The following essay will contrast the horror movies of the 1940’s and 1950’s with today’s plethora of gore and mayhem. The basis of the paper’s thesis will rest upon these previous films having greater cinematography and creativity than the bombardment of today’s high tech industry.
This type of fear, and involvement of death in horror as represented in the 1950’s film era is seen in The Curse of Frankenstein. The psychology of this film is riveting. It is the classic horror tale of man trying to cheat death or more aptly put it is man trying to be God. In the scenes that depict the creation of Frankenstein’s monster and the camera angles (both the low and the high angles) reveal to the audience the otherworldliness of the moment. The film also has a very strong use of light and shadow especially in scenes with the monster and Frankenstein together. This is especially true when in the film the stray bolt of lightening brings the creature to life; in the symbolism of nature bringing the creature to life where science failed is also a small evidence factor that contributes to the idea of these effects having a greater sway on an audience because of their metaphorical qualities than the slasher films of today whose main purpose is to frighten but not seduce. The movie The Curse of Frankenstein seduces the audience by giving them a chance to feel compassion for the creature and diabolical understanding for the doctor, but none of these emotions would be possible is not for the camera angles aiding in this portrayal and the use of light and shadow (especially in the lab).
Another effect in the movie was the depiction of the monster. The monster was created to embody a very animalistic side of nature and thus the creature was more of a blank canvas (Carrol Nightmare and the Horror Film 17). The monster was violent yet in the film the audience, through the course of the movie and the lighting effects as they represented and lingered on each character in certain fashions (i.e. the progression of the film increasingly shadowed Dr. Frankenstein while the monster became increasingly vivid) allowed the audience to relate more with the monster and to associate the animalistic symbols in the film with Dr. Frankenstein; for it is Dr. Frankenstein who is the monster, “The fact that audiences tolerate, even seek out and enjoy, a film designed to horrify them, can tell us a great deal about what it is in these films that makes them inspire fear or dread” (White 7).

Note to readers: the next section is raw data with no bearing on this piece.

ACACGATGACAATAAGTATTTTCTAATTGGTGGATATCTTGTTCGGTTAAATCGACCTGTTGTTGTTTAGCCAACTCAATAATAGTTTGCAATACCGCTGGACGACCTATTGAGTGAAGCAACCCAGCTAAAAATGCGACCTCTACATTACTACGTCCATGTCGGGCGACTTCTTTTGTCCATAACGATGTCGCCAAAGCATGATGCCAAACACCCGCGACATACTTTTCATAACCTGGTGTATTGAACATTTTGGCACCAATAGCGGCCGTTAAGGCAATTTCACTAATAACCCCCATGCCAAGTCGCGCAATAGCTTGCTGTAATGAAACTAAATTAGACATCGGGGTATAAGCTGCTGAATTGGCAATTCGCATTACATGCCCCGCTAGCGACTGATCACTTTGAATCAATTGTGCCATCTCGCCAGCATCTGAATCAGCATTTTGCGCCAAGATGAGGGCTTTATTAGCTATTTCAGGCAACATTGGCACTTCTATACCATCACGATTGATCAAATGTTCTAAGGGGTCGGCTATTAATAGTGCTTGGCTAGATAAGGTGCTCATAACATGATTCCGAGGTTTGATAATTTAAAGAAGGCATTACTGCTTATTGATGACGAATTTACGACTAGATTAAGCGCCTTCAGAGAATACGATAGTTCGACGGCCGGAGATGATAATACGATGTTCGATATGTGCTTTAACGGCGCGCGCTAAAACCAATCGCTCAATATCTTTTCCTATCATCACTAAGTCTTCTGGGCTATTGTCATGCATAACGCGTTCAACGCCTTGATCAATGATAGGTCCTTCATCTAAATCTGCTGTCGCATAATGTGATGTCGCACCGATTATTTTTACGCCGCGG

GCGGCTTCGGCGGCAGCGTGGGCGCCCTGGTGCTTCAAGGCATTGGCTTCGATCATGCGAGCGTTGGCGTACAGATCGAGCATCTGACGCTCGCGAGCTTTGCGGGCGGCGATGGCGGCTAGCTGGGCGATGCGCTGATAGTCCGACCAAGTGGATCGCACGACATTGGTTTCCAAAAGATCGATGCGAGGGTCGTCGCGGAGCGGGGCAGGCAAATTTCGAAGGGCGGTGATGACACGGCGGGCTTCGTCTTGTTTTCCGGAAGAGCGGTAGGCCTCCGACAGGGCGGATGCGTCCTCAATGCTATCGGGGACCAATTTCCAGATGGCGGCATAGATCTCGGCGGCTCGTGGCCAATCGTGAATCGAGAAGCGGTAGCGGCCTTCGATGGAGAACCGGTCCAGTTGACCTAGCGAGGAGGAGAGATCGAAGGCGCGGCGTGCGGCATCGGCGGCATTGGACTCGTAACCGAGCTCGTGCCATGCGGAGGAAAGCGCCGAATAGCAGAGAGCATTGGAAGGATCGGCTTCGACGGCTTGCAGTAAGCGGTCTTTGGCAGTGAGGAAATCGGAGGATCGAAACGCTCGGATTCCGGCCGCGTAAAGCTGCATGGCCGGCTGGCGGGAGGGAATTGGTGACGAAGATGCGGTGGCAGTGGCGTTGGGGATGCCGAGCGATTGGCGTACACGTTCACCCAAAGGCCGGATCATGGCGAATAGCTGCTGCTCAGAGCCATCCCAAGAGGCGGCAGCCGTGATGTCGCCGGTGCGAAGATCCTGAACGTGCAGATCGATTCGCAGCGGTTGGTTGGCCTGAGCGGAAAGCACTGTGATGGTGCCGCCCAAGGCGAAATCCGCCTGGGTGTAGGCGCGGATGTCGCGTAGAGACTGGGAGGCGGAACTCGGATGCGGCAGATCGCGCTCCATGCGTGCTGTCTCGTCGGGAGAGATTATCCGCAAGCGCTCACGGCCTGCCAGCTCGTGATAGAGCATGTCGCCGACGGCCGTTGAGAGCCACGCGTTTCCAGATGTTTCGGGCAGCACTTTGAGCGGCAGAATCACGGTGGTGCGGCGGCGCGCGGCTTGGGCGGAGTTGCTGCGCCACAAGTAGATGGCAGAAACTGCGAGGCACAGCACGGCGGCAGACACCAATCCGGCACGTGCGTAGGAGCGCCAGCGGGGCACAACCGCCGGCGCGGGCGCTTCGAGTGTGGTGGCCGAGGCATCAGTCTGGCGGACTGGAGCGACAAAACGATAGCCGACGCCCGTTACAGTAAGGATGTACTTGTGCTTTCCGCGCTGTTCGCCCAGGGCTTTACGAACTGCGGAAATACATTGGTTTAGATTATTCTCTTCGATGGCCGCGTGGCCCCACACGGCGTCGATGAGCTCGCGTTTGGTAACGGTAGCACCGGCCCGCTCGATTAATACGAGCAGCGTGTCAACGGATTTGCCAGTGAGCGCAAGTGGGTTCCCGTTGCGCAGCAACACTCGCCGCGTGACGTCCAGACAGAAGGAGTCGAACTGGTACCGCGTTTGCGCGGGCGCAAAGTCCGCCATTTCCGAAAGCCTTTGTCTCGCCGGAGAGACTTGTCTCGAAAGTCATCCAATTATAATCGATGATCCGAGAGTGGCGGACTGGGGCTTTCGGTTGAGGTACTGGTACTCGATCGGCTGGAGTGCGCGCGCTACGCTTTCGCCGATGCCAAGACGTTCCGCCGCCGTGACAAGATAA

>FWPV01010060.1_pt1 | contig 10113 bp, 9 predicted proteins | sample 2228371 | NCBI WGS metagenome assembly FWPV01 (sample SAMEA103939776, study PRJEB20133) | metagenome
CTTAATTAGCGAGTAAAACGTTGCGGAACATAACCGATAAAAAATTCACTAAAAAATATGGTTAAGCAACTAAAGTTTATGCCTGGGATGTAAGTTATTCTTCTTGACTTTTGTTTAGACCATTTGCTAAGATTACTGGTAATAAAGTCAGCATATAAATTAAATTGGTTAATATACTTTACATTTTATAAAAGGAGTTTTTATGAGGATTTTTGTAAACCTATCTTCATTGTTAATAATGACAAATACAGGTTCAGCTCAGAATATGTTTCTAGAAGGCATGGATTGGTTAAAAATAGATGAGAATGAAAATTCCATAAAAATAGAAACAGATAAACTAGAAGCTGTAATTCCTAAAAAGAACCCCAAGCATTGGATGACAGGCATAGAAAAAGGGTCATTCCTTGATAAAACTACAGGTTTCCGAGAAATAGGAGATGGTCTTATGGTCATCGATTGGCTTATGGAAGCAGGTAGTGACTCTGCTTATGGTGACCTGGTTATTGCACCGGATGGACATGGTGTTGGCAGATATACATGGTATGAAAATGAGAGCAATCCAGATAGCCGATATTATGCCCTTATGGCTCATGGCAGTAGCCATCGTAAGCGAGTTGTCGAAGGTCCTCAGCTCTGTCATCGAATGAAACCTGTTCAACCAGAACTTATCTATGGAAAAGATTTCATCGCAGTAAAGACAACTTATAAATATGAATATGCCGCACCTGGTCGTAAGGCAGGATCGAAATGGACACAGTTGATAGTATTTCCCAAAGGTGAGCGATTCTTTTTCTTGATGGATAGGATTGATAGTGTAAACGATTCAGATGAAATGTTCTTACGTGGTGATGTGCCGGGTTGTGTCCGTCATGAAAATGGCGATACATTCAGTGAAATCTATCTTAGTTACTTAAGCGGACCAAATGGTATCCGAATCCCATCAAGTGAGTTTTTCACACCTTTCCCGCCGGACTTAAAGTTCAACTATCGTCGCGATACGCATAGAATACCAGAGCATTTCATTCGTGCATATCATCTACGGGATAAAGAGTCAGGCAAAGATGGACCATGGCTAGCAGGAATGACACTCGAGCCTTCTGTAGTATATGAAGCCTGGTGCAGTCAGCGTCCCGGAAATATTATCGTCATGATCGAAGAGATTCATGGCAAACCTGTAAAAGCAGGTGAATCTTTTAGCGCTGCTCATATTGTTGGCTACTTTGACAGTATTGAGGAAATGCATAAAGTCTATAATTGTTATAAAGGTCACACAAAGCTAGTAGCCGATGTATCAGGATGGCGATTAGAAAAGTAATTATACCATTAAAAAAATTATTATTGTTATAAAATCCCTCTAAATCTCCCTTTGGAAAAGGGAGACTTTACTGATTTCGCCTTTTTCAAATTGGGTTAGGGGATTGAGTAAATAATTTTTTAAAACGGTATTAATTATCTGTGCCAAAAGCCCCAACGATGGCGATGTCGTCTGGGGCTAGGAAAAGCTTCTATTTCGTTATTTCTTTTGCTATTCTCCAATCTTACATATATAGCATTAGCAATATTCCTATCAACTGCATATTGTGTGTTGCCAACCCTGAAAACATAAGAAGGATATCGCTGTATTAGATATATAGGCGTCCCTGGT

The horror movies of the 1940’s and 1950’s brought something different to cinematic history; the empathizing of the audience with the monster. In today’s horror movies the anti-hero has over swamped the screen, the lighting effects are nonexistence as digital has taken the place of talent. Choices are being made in the film that allow CGI to almost be a viable character instead of emotions as portrayed through effects such as lighting and camera and sound.
The monster films have definitely changed dramatically than when The Curse of Frankenstein was conceived. The replacement film of this genre is more about action. This can be seen in such movies as Blade (each version) and Dracula 2000. There is no real possession of the audience in these films. Blade especially does not do the genre justice as its characters are ill developed and its light focus is minimal as it only delves into the use of sunlight and lamplight (on the street scenes and in warehouses). The darkness in the film is not a weighty character, and even the night scenes are too bright. The only truth behind this film in regards to it being a horror film is the club scene where the lights are flickering at fast speeds and the dancing crowd is being consumed by vampires. But even in this scene the focus is about the gore and the technique utilized to represent the gore. It seems to be increasingly true that a horror movie in today’s market is only a horror movie if it uses the right amount of blood and guts.
These two different movies, The Curse of Frankenstein and Blade tell of varied expectations from the audience. It seems that the former movie’s audience dealt more in subtlety and today’s horror movie audience deals with gore and blood, the more blatant story and affects than the older horror movies. Thus, the difference in audience seems to be cut and dry, the Frankenstein audience prefers a slow moving plot with suspense while the Vampire audience of today wants fast action and an anti hero.
Carrol, Noel. The Nature of Horror. “The Journal of Aesthetics and Art Criticism.” Vol. 46,
No. 1. pp51-59. Autumn 1987.
Carrol, Noel. Nightmare and the Horror Film: The Symbolic Biology of Fantastic Beings. “Film
Quarterly.” Vol. 34, No. 3. pp16-25. Spring 1981.
White, Dennis L. The Poetics of Horror More than Meets the Eye. “Cinema Journal” Vol. 10, No. 2. pp1-18. Spring 1971.